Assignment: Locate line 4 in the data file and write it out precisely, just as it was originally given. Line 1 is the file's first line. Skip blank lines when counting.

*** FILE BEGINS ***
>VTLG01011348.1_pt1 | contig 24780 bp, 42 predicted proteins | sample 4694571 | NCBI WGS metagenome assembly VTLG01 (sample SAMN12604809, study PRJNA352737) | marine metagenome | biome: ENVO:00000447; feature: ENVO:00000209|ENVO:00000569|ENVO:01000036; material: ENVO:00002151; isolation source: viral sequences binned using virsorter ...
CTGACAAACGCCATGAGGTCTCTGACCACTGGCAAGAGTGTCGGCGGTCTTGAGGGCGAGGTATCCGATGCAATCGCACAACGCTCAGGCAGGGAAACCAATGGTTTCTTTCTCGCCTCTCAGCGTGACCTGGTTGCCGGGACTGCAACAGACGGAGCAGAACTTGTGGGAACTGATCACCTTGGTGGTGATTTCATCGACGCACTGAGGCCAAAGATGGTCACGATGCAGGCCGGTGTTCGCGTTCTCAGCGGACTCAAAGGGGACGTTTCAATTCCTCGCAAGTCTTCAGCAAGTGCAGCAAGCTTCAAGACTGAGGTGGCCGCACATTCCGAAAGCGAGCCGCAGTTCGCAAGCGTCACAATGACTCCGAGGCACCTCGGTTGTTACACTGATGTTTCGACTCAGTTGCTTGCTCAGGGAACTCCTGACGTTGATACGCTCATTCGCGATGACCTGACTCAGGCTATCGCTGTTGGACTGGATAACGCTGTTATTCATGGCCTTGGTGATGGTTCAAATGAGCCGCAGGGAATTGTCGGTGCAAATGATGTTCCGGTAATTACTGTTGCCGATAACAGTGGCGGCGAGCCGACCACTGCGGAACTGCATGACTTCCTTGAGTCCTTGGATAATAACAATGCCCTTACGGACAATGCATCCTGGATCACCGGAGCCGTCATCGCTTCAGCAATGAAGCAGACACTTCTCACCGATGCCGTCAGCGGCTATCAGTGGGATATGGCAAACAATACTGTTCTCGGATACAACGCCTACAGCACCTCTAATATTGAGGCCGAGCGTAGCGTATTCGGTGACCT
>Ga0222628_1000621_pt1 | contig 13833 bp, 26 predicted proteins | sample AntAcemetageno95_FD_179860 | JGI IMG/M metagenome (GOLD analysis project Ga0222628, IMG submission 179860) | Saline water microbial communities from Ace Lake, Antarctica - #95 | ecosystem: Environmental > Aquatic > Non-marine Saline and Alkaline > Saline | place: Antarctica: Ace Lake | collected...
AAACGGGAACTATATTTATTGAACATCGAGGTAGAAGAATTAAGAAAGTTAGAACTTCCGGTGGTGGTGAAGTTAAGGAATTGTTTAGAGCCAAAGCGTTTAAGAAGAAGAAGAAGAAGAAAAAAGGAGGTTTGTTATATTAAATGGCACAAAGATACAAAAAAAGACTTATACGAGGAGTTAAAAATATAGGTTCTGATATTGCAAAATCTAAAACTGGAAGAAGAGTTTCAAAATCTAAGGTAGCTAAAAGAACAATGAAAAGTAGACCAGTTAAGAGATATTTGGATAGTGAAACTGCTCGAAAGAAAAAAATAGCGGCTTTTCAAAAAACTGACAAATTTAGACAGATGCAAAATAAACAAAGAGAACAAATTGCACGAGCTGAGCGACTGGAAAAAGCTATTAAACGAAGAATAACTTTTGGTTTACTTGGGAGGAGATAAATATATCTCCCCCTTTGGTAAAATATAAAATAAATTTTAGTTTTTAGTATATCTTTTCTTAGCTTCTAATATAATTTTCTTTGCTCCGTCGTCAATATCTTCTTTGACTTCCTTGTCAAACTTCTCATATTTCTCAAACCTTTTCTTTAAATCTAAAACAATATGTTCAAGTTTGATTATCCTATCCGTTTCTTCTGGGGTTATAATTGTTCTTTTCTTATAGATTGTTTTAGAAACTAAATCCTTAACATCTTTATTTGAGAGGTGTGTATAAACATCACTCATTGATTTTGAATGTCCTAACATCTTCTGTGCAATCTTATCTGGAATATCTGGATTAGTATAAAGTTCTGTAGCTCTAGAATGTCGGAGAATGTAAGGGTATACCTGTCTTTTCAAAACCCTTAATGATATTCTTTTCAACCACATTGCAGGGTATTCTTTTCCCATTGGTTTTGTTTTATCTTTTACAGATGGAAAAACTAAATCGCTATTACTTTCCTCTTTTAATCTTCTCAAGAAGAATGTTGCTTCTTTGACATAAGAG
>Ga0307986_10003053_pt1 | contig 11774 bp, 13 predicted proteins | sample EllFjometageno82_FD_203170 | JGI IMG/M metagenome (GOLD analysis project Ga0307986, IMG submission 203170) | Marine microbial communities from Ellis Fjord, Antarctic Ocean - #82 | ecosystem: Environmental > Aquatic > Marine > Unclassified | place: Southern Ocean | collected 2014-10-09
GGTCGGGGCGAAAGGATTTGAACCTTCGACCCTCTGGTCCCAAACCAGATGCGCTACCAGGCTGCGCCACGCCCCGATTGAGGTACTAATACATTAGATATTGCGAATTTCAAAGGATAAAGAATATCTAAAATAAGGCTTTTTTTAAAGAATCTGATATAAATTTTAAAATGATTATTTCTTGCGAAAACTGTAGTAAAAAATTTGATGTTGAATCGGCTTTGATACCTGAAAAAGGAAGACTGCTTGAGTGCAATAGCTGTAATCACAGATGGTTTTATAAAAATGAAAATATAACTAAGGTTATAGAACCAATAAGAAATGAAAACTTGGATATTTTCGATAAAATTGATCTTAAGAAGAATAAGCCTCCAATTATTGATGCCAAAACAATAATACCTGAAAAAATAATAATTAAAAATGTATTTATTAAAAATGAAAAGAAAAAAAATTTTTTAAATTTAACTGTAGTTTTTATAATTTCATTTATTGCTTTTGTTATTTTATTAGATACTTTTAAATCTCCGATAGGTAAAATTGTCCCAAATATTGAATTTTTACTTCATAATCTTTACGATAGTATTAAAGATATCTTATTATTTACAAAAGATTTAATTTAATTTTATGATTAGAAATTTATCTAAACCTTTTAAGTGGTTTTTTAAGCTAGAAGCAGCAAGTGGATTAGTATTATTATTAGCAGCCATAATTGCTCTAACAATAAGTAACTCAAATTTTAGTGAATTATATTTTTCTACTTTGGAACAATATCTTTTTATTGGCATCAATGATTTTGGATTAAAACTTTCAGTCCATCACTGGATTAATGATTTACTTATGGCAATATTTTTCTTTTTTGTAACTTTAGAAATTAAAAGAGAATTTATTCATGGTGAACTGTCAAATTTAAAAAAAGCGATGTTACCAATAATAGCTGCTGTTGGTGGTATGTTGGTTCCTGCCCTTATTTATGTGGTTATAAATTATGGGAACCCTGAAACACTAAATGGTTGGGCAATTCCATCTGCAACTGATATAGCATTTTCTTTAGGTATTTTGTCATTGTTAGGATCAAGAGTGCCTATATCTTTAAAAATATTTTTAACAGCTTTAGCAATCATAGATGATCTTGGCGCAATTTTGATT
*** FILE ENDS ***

AAACGGGAACTATATTTATTGAACATCGAGGTAGAAGAATTAAGAAAGTTAGAACTTCCGGTGGTGGTGAAGTTAAGGAATTGTTTAGAGCCAAAGCGTTTAAGAAGAAGAAGAAGAAGAAAAAAGGAGGTTTGTTATATTAAATGGCACAAAGATACAAAAAAAGACTTATACGAGGAGTTAAAAATATAGGTTCTGATATTGCAAAATCTAAAACTGGAAGAAGAGTTTCAAAATCTAAGGTAGCTAAAAGAACAATGAAAAGTAGACCAGTTAAGAGATATTTGGATAGTGAAACTGCTCGAAAGAAAAAAATAGCGGCTTTTCAAAAAACTGACAAATTTAGACAGATGCAAAATAAACAAAGAGAACAAATTGCACGAGCTGAGCGACTGGAAAAAGCTATTAAACGAAGAATAACTTTTGGTTTACTTGGGAGGAGATAAATATATCTCCCCCTTTGGTAAAATATAAAATAAATTTTAGTTTTTAGTATATCTTTTCTTAGCTTCTAATATAATTTTCTTTGCTCCGTCGTCAATATCTTCTTTGACTTCCTTGTCAAACTTCTCATATTTCTCAAACCTTTTCTTTAAATCTAAAACAATATGTTCAAGTTTGATTATCCTATCCGTTTCTTCTGGGGTTATAATTGTTCTTTTCTTATAGATTGTTTTAGAAACTAAATCCTTAACATCTTTATTTGAGAGGTGTGTATAAACATCACTCATTGATTTTGAATGTCCTAACATCTTCTGTGCAATCTTATCTGGAATATCTGGATTAGTATAAAGTTCTGTAGCTCTAGAATGTCGGAGAATGTAAGGGTATACCTGTCTTTTCAAAACCCTTAATGATATTCTTTTCAACCACATTGCAGGGTATTCTTTTCCCATTGGTTTTGTTTTATCTTTTACAGATGGAAAAACTAAATCGCTATTACTTTCCTCTTTTAATCTTCTCAAGAAGAATGTTGCTTCTTTGACATAAGAG